In cargo container terminology, the tare weight is the mass of the empty container. The gross weight is the mass of the loaded container. Subtract the tare weight from the gross weight and you will have the net weight: the mass of the goods being carried in the container.
In many SF novels, in addition to the cargo bay there will also be a safe to lock up small but valuable cargo items. This is generally in the Captain's office. And for customs officials, there may be official "seals" put on the openings of individual cargo crates or even on the hatches to the entire cargo bay. Such seals cannot be removed without destroying them, ensuring that nobody has tampered with the cargo or concealed any contraband.
There also might be an embargo locker. If the ship is carrying anything that is considered contraband at a given spaceport, such items can be sealed into the embargo locker by the spaceport custom officials for the duration of the stay.
And never forget that cargo loading is the main way that vermin sneak into a ship.
There may also be a "ship's locker". This may be an actual locker or as large as a small cargo hold. It contains all the small stores and supplies the ship needs for day-to-day operations. Medical supplies, survival gear, small-arms locker, and the "slop chest". In between voyages, the purser replenishes the ship's locker at the spaceport chandlery. And as the ship gets older, stuff will accumulate.
These were common in the role playing game Traveller. Every adventurer's starship had a ship's locker stuffed full of useful equipment. Many Traveller magazines would have a monthly column called "ship's locker" with suggestions of cool stuff to stock.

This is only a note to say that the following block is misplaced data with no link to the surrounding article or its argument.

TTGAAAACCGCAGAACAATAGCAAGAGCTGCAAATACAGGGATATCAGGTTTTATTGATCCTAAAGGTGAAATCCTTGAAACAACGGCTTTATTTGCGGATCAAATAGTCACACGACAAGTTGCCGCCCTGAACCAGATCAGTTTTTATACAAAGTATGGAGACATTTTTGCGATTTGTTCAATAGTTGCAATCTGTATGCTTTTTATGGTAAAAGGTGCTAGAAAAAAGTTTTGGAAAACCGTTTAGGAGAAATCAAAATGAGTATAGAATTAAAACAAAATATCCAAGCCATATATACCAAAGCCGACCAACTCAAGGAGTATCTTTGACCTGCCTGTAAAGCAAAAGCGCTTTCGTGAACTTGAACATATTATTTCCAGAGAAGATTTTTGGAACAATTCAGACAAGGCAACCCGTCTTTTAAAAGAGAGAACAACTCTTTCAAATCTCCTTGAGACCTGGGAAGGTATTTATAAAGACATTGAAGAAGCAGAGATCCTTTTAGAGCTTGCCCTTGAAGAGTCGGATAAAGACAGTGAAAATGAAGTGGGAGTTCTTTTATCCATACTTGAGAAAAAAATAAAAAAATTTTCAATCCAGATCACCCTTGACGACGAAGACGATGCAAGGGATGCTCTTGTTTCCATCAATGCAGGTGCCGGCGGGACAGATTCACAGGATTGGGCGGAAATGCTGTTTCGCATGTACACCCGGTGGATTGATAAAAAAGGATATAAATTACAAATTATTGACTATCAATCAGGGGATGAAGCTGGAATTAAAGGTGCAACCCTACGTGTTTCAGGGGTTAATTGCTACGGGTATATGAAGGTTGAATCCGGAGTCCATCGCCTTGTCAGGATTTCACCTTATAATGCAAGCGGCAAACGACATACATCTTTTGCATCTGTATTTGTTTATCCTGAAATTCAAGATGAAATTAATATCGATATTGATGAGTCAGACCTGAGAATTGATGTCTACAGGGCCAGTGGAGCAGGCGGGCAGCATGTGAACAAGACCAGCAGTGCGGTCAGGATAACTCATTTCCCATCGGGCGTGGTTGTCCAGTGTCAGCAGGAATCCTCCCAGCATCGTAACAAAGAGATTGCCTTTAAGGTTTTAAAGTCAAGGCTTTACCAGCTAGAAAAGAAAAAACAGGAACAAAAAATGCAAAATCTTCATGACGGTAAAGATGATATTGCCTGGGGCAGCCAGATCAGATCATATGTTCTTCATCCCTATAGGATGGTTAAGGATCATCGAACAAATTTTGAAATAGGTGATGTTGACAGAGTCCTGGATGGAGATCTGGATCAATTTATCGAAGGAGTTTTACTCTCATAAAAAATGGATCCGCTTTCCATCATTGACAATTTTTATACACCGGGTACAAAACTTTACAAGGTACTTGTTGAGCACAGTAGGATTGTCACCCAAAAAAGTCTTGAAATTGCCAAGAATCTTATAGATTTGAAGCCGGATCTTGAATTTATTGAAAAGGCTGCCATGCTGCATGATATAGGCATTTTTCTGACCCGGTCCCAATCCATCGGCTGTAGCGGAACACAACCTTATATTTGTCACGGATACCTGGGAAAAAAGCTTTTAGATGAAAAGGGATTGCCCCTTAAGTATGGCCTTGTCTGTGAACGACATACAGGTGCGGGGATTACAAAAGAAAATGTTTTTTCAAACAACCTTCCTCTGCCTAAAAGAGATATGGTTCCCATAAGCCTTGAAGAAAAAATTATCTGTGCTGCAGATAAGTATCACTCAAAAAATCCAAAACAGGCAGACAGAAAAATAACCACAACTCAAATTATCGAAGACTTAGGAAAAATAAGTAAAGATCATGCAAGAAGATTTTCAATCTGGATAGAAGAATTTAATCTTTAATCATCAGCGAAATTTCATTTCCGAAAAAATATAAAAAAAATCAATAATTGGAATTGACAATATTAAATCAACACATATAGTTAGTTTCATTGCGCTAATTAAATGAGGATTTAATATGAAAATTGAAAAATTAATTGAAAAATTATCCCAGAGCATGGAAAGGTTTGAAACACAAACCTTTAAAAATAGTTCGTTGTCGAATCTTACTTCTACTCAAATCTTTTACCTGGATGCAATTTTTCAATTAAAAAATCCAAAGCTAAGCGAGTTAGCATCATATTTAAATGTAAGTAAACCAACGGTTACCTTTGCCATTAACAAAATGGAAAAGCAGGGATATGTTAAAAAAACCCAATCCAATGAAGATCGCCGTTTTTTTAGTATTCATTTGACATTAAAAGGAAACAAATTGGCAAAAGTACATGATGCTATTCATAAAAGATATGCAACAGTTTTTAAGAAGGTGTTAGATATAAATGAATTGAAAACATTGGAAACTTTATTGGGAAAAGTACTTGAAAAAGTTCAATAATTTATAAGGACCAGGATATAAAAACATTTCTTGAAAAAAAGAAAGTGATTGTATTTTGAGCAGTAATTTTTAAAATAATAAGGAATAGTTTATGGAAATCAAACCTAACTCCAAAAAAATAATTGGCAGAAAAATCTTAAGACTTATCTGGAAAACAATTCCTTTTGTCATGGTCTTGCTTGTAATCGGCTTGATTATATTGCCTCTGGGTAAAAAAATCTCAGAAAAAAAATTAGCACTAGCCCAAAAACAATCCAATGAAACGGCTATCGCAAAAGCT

Occasionally it will have three sections: General, Utility, and Repair.
- General: common items like medical supplies, space suits, arms locker and ammo, and bulk items
- Utility: cleaning supplies, office supplies, curios and sundries
- Repair: mission-critical spare parts, and routine maintenance parts (lubricants, filters, minor parts)
Sometimes Traveller starships will have a locker full of random stuff that has no obvious use (at the moment) but is too valuable to throw away. This is sometimes called a "hope chest". There could be all sorts of old amusing items lurking in the hope chest, forgotten but waiting. Especially if the chest is part of a second-hand starship purchased "as is".
Be careful when you open the locker door, the blasted thing is tantamount to Fibber McGee's Closet.
The slop chest contains convenience items and consumables for the crew. The ship's purser sells slop chest items to the crew at cost or charged to the crewmember's unpaid salary. Such items include spare uniforms, junk food, toiletries, games, educational textbooks, and novels. In between voyages, the purser replenishes the slop chest at the spaceport chandlery.
Here is an interesting list of slop chest items for US wet-navy ships in 1942, with prices.
A brig, holding cell, or military prison onboard a spacecraft is not something you will find until the state of the art spacecraft design has power to burn. But your futuristic warship will need it since prison breakout scenes are such a time honored trope. This was decades old before Han and Luke Skywalker tried to break Princess Leia out of the Death Star brig.
Brigs in Star Trek have force-field doors because those have tons of sci-fi goodness. But it is really stupid to have a prison-cell door that vanishes if the power cuts out.